Extremophiles are organisms that inhabit extreme environments. Studying these organisms has been increasingly relevant and frequent because it has implications in the fields of astrobiology, the origin of life and biotechnology. Notably, the Archaea are a group of microorganisms that rule these environments with many extremophiles representatives. Halobacterium salinarum is part of this group; it is an obligate halophilic archaeon that grows in concentrations of salt up to 4.5M and resists to other extreme conditions like UV and gamma radiation and desiccation. Studies assessing the stress response of H. salinarum to UV radiation have been made, and this organism counts with diverse mechanisms to its protection and damage repair. H. salinarum is a great model organism to study extremophile resistance since it is easy to grow, has a sequenced genome and there are techniques to genetically modify it, in addition to the existence of a large amount of data available in genomic scale, specially transcriptome data. The present project aims to understand the underlying molecular mechanisms of H. salinarum response to UV radiation, emphasizing phenotypic behavior and post-transcriptional control. Simulations of stressful environments will be made, especially of UV radiation, followed by survival and phenotypical evaluation, besides analysis of the genes previously known to be involved in the stress response to UV radiation regarding RNA levels, transcription start sites and the presence of antisense RNAs using RNAseq data already obtained in the laboratory. The project has one-year duration and will be divided between Ribeirão Preto Medical School of the University of São Paulo, where growth, molecular characterization and analysis of transcriptome data will be made, and Chemistry Institute of the University of São Paulo, where will be given emphasis to environmental simulation and survival measurements.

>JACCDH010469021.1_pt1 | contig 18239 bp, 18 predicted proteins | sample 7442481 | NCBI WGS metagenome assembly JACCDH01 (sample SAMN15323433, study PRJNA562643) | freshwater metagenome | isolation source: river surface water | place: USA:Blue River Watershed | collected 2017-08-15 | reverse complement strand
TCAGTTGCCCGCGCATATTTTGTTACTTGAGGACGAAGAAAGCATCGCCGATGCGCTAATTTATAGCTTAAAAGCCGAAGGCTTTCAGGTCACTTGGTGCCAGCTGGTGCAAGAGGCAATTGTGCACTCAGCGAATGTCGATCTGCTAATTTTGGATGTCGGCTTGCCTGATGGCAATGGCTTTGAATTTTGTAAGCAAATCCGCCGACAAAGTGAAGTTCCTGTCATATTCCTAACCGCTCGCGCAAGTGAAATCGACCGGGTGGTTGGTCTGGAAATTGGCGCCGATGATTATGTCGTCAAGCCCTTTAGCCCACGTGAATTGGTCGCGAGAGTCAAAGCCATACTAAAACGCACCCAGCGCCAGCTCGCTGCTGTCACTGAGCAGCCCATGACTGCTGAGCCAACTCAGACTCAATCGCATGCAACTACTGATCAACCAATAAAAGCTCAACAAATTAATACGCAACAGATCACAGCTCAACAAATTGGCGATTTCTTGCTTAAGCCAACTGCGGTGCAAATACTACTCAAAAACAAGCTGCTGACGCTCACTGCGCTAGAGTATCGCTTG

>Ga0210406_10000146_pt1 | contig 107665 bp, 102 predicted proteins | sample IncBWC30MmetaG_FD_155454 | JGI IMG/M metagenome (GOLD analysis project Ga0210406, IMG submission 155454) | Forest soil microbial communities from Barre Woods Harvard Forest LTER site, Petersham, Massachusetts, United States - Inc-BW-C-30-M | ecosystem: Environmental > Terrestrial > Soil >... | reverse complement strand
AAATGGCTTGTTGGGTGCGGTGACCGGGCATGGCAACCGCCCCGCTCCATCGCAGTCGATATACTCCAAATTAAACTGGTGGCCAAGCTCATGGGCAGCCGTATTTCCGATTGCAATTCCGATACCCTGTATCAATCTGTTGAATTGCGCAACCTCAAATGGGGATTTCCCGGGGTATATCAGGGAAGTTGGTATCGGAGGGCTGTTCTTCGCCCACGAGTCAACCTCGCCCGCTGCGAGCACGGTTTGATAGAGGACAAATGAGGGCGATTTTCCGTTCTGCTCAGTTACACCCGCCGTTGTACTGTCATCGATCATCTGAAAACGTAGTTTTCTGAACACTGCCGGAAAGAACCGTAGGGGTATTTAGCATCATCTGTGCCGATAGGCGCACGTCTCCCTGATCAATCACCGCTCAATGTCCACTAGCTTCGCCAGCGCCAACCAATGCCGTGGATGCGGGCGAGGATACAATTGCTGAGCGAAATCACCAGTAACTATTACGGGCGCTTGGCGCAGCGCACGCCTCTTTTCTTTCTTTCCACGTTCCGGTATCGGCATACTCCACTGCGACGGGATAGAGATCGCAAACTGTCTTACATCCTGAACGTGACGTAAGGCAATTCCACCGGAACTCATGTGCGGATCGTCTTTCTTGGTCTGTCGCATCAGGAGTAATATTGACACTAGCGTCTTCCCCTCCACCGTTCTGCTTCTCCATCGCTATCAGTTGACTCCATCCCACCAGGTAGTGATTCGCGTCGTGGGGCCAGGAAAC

News published in Agência FAPESP Newsletter about the scholarship: